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Remote Music Lessons, in Real Time and Almost-Real Time
By John Fleming
September 1, 2015
Online learning is pretty common these days, but what about online performance learning? Is it really possible to duplicate the in-person, hands-on experience in real time? For some, the answer is decidedly “yes.” For others, it’s “soon!”
A virtual viola teacher
“It’s a little strange to look at a TV and have it talk back to you, but I got used to it.” Susan Bengston, a senior at the Cleveland Institute of Music, has had hundreds of viola lessons over the Internet during the past five years. “You adapt very quickly,” she adds.
She started in high school in Richland, WA, a location too far from the Pacific Northwest’s major music centers in Seattle and Portland to have access to top-level viola teachers. Every Monday morning before school, she took a 60-minute lesson with CIM viola professor Jeffrey Irvine—she at a studio on the Washington State University campus in Richland, he at CIM. Sound and video were communicated via a video conferencing system over the high-speed Internet2 network.
Internet2 is a U.S. consortium formed in 1997 to build a high-performance, high-speed, computer network for research and education. Members include major research institutions, nonprofit organizations that are research- and education-oriented, corporations with a role in advanced networking, and connector networks. Internet2 has vastly greater bandwidth than what is available on the standard Internet. Originally geared toward the hard sciences, such as medical imaging and particle physics, the network has had an arts and humanities initiative since 2000.
“I’m not sure I would be at a conservatory if it weren’t for distance learning,” Bengston continues. “It’s very intense to prepare for conservatory auditions, and having an instructor who knows what you need to do to get in, and how to push you to become a better player, is really crucial.”
Irvine, who has other online viola students, considers the digital classroom a pretty comfortable teaching environment. “The sound quality isn’t quite the same, but I feel that I am 80 to 90 percent effective online as I am in person,” he says. “I can hear vibrato. I can tell tone color, though it feels slightly deceiving at times. Clarity, what the student is doing with timing, how they’re shaping a phrase, and the basic mechanical things—bow speed, articulation, the way they start notes, how well they sustain from bow to bow—all those things I feel like I can hear over the Internet.”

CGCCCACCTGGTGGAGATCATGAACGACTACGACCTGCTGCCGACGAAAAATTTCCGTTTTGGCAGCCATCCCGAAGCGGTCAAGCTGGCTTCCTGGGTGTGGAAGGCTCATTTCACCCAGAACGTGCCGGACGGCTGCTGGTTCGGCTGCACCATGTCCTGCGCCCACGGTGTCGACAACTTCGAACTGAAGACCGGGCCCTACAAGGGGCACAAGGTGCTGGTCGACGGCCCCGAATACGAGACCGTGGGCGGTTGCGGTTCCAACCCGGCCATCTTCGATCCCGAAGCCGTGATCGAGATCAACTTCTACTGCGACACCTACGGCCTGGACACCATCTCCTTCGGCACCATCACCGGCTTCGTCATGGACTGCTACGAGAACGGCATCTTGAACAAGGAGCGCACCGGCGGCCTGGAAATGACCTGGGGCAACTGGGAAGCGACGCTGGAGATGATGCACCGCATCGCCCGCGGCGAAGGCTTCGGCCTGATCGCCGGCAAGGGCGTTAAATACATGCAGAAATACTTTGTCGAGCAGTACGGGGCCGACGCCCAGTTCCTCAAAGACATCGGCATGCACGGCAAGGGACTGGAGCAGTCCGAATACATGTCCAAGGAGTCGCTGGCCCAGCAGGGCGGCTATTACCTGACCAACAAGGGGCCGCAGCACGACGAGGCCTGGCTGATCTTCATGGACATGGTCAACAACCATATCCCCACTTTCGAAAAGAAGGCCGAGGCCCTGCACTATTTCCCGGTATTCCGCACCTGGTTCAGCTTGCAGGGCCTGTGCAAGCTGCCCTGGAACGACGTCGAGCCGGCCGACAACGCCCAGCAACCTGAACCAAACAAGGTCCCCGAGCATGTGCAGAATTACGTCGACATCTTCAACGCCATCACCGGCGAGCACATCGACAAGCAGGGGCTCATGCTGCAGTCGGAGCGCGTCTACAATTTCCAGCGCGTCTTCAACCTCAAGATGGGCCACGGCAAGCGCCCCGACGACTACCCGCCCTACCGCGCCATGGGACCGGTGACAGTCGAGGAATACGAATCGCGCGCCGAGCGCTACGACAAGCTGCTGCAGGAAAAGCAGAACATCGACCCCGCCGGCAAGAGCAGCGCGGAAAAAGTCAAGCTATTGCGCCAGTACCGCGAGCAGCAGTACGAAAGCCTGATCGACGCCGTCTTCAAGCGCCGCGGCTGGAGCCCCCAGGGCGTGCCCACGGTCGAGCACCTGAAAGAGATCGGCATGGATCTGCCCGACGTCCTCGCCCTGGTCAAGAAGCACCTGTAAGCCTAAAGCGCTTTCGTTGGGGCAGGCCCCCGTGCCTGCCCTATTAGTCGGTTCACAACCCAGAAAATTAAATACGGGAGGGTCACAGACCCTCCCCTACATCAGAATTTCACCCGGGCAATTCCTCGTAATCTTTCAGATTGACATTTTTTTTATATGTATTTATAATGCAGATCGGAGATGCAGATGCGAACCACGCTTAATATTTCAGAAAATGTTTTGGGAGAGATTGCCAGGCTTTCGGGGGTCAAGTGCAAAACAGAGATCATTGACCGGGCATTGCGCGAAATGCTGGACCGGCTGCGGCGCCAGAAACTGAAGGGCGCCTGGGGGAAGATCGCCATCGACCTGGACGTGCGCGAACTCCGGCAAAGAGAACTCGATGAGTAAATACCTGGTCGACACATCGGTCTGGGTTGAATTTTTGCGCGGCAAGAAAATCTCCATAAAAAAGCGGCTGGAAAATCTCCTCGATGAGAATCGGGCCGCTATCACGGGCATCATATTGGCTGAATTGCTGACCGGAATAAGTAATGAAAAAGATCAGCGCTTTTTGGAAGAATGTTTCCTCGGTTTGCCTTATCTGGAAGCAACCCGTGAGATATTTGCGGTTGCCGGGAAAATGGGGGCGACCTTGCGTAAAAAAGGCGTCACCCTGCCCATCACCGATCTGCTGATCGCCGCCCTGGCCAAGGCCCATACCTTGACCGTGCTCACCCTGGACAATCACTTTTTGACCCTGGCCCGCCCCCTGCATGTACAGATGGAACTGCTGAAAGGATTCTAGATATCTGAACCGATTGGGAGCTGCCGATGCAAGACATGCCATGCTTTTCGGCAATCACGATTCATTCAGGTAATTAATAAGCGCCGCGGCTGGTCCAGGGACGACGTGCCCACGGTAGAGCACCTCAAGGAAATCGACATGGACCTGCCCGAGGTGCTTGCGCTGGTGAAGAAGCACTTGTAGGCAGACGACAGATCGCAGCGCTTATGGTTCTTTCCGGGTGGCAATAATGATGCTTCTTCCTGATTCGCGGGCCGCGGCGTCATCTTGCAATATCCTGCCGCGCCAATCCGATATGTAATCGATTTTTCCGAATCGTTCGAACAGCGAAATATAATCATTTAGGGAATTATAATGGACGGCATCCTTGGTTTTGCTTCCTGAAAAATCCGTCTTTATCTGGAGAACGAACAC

Bengston paid $1,400 per semester, the same as a preparatory student physically at CIM, for 15 weeks of lessons (the distance education department waived the normal connection fee of $150 per session). In Cleveland, where Bengston has continued to work (in person) with Irvine, she also has had other interactive online learning experiences, with, for instance Tim Frederiksen, a viola professor at the Royal Danish Academy of Music.
In many ways, her early online playing with Irvine was indispensable to Bengston’s development as a violist. “It would have been very hard for me without it,” she says. “To have something consistent and affordable was a blessing.”
It started with pioneering Pinchas
It was 1996 when the Manhattan School of Music became the first major U.S. conservatory to get into interactive online education. “We started because of the vision of Pinchas Zukerman, who was intrigued with video conferencing and how it could support our newly minted Zukerman Performance Program,” says Christianne Orto, dean of distance learning and recording arts at MSM. Zukerman used video conferencing to work with students when he was on tour, and that practice continues today. Other prominent musicians, such as baritone Thomas Hampson, have used Internet2 to teach classes originating at MSM for other conservatories, such as the Curtis Institute of Music. (PHOTO: Pinchas Zukerman teaches MSM student Jesus Reina via Polycom.)
Video conferencing had mainly been a business tool, and using it for music was groundbreaking. Orto remembers having to lease bundled digital phone lines for early projects, such as making a connection with Henri Dutilleux in Paris that allowed the French composer to witness the New York premiere of his Timbres, espaces and take questions from the audience. “Think of it as an extraordinarily expensive phone call,” she says.